The procedure of Example 1 is repeated to yield an osmotic device wherein the ratio of salbutamol to sodium chloride is 1 to 7, and the compartment of the osmotic device contained a drug formulation consisting essentially of 9.6 mg of salbutamol hemisulfate, 56 mg of sodium chloride, 1.4 mg of poly(vinyl pyrrolidone), 1.4 mg of cross-linked sodium carboxymethyl cellulose and 0.6 mg of magnesium stearate. The device delivers salbutamol for 12 hours and has a terminal pulsed release of salbutamol as seen in FIG. 10. The osmotic device has a semipermeable wall 4.9 mils thick (0.13 mm), comprising the semipermeable wall composition of Example 1.
The procedure of Example 1 is followed to yield an osmotic device wherein the ratio of salbutamol to the modulating agent sodium chloride is 1 to 9. The compartment of the osmotic device contains a drug formulation consisting essentially of 28.9 mg of salbutamol hemisulfate, 216 mg of sodium chloride, 5.2 mg of poly(vinylpyrrolidone), 5.2 mg of cross-linked sodium carboxymethyl cellulose, and 2.6 mg of magnesium stearate. The osmotic device has a semipermeable wall weighing 20.1 mg comprising the composition of Example 1. The device has a zero order rate of release of salbutamol for 16 hours followed by an increased pulsed salbutamol for 8 hours. The 24 hour release pattern for the osmotic device is illustrated in FIG. 11.
An oral osmotic device that delivers acebutolol, a β-adrenergic blocker, is sized, shaped and manufactured for administration into the gastrointestional tract as follows: 10 parts of acebutolol hydrochloride and 90 parts of potassium carbonate, 8.75 mg of noncross-linked poly(vinylpyrrolidone) are mixed and passed through a 60 mesh stainless steel screen and blended for 1 hour at room temperature. Next, the blended ingredients are transferred to a larger blender and 40 ml of a granulating fluid consisting of ethanol:water, 90:10 by volume, is added to the blender, and the ingredients blended for 20 minutes. The thoroughly blended ingredients are passed through a 30 mesh screen and dried in a forced air oven at 50
Then, the dried granules are passed through a 20 mesh screen and 5 mg of magnesium stearate is added to the granules. The ingredients are blended for 15 minutes, and the blended granules transferred to a conventional Manesty press. The ingredients are compressed into acebutolol reservoirs having a diameter of about 6 mm.
The acebutolol precompartment forming compositions are transferred to an air suspension coater and surrounded with a semipermeable wall. The semipermeable wall is formed from a wall forming composition comprising 35 g of cellulose acetate having an acetyl content of 39.8 from an organic solvent consisting essentially of 550 ml of methylene chloride and 110 of methanol. After the semipermeable wall is formed surrounding the drug reservoir, they are dried in a forced air oven for 50 hours at 50 C. Next, a 0.4 mm passageway is laser drilled through the semipermeable wall connecting the interior compartment with the exterior of the osmotic device. The semipermeable wall weighed 8.6 mg and the device delivers the drug for 12 hours time span modulated by a terminal pulsed delivery.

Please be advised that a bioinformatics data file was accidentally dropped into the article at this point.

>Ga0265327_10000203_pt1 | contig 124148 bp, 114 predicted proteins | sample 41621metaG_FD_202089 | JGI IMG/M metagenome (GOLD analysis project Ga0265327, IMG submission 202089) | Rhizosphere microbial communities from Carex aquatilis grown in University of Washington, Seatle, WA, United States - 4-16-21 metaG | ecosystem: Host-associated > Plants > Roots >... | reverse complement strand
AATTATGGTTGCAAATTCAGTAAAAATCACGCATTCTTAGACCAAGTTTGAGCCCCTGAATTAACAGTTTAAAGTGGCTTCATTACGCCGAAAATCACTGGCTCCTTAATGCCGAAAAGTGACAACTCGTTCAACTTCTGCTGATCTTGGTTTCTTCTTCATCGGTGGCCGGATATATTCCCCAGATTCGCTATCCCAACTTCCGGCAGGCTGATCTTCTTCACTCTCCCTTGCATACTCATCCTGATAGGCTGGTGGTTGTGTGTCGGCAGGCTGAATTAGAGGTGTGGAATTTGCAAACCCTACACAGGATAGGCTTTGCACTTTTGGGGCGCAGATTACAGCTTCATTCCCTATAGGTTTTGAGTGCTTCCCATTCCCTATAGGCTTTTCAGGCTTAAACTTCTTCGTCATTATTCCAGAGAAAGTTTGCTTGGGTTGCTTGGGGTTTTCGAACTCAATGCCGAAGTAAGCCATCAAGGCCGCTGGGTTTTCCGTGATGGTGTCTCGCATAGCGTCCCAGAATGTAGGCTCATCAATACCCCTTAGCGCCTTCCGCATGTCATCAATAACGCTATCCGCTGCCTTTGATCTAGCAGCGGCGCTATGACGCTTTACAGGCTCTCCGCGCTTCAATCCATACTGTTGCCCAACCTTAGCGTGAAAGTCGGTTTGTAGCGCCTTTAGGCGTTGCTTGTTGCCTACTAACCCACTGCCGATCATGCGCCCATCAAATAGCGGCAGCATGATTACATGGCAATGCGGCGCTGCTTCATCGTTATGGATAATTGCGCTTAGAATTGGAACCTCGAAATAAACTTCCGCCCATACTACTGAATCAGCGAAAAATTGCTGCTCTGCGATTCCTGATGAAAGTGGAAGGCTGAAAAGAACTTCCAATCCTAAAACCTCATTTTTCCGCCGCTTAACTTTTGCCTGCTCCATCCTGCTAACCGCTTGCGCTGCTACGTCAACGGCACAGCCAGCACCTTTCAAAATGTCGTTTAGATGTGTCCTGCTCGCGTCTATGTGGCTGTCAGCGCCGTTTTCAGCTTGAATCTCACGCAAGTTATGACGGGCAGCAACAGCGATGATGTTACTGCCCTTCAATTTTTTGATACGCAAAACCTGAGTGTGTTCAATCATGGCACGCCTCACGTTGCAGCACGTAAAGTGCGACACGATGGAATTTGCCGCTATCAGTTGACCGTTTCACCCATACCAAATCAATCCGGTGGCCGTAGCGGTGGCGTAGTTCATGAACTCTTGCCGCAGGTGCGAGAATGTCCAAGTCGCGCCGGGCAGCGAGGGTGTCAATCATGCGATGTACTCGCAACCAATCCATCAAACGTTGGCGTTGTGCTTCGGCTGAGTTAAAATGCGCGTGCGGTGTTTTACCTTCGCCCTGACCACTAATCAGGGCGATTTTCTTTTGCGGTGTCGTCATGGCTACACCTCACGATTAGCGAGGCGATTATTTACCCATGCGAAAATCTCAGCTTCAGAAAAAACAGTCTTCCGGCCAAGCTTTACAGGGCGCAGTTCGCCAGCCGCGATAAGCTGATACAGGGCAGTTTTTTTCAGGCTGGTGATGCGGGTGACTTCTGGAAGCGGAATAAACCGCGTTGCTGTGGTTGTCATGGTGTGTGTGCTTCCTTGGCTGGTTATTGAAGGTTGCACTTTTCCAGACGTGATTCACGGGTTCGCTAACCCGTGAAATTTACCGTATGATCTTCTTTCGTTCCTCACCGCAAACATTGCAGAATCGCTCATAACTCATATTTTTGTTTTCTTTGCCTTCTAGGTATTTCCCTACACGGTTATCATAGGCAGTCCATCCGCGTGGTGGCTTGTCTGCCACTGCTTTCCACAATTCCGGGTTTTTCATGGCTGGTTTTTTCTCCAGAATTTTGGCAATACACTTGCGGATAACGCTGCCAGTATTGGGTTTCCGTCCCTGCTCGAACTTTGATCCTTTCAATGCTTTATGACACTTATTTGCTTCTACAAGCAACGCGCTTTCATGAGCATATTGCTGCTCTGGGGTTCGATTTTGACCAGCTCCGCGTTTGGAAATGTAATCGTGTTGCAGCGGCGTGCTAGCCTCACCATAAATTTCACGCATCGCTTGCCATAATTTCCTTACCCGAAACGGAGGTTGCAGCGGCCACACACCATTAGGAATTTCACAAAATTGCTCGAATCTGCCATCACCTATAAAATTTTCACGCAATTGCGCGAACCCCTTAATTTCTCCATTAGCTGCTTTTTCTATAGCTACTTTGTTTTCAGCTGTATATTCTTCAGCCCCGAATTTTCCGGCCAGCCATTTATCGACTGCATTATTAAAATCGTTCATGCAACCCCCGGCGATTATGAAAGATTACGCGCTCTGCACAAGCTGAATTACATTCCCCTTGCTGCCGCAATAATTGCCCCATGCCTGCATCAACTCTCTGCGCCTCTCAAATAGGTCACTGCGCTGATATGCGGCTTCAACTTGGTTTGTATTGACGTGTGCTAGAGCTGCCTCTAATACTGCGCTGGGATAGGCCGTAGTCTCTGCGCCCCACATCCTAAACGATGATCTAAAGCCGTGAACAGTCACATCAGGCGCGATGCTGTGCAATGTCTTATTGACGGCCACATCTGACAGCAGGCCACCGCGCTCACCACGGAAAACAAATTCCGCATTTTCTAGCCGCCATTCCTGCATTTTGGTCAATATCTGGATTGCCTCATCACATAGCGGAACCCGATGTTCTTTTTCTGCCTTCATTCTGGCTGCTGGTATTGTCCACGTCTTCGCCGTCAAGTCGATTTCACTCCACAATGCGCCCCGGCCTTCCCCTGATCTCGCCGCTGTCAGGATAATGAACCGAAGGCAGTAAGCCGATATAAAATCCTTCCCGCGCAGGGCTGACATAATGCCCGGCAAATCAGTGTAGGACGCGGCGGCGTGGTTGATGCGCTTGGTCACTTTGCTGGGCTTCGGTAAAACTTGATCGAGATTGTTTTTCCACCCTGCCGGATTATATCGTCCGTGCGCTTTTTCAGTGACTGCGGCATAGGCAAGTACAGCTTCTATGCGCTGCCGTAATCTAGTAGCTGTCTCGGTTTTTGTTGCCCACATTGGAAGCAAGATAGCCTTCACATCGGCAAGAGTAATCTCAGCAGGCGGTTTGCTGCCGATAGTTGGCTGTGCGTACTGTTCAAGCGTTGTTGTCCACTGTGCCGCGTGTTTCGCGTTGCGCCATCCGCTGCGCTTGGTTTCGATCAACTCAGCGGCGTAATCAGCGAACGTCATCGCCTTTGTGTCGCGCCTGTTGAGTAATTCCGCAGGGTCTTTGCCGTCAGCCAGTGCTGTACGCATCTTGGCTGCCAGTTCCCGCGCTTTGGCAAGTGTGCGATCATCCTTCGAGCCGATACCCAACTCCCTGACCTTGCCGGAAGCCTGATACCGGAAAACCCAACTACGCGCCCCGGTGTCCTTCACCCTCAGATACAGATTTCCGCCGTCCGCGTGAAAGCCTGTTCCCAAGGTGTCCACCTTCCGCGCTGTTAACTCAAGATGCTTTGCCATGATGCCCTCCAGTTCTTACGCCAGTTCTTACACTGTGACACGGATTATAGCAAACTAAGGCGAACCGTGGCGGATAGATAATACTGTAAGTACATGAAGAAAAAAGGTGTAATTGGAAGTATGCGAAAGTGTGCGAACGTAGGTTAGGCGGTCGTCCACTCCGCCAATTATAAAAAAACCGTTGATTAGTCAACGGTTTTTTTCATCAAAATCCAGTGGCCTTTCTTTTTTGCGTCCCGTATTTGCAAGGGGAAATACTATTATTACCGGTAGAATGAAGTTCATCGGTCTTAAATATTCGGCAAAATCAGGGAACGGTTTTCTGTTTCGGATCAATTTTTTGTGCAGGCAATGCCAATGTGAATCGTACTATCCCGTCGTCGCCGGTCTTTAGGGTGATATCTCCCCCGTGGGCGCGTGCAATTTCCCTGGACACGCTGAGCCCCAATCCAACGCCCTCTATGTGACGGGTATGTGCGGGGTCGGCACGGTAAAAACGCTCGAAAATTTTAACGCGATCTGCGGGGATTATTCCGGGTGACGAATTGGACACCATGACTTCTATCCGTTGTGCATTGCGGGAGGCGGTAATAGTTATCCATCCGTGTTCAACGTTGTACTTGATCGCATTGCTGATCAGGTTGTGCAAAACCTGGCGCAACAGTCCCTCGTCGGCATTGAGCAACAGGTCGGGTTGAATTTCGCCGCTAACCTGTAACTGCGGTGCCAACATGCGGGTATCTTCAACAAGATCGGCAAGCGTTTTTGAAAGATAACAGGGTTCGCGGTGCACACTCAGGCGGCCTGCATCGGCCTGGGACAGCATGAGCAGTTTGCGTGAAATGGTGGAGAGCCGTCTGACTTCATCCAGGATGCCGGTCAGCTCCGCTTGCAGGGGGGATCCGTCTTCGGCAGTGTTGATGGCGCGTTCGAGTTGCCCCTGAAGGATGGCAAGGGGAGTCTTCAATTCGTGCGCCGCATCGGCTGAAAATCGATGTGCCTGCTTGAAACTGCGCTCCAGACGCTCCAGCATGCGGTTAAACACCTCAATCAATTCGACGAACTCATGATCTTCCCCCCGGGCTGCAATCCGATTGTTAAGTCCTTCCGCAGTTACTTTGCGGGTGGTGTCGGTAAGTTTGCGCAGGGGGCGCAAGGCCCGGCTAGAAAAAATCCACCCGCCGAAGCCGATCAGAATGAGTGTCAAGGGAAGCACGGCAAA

The procedure of Example 1 is repeated to manufacture an osmotic device wherein the ratio of useful agent salbutamol to modulating agent is 1 to 9 to produce a device wherein the pulsed delivery occurs near the middle of the release pattern. In Example 7, the osmotic device comprises 9.3% by weight of salbutamol, 1.9% by weight as the hemisulfate, 83.8% by weight of sodium chloride, 2% by weight of cross-linked sodium carboxymethyl cellulose, 2% by weight of polyvinylpyrrolidone, and 1% by weight of magensium stearate. The device has a semipermeable wall consisting of 42.5% by weight of cellulose acetate having an acetyl content of 39.8%, 42.5% by weight of cellulose acetate having an acetyl content of 32%, and 15% by weight of hydroxypropyl methylcellulose. The diameter of the passageway is 0.25 mm, the semipermeable wall weighs 4.8 mg and the wall is 0.06 mm thick. The measured release rate pattern for the osmotic device is depicted in FIG. 12 and the cumulative amount released is illustrated in FIG. 13.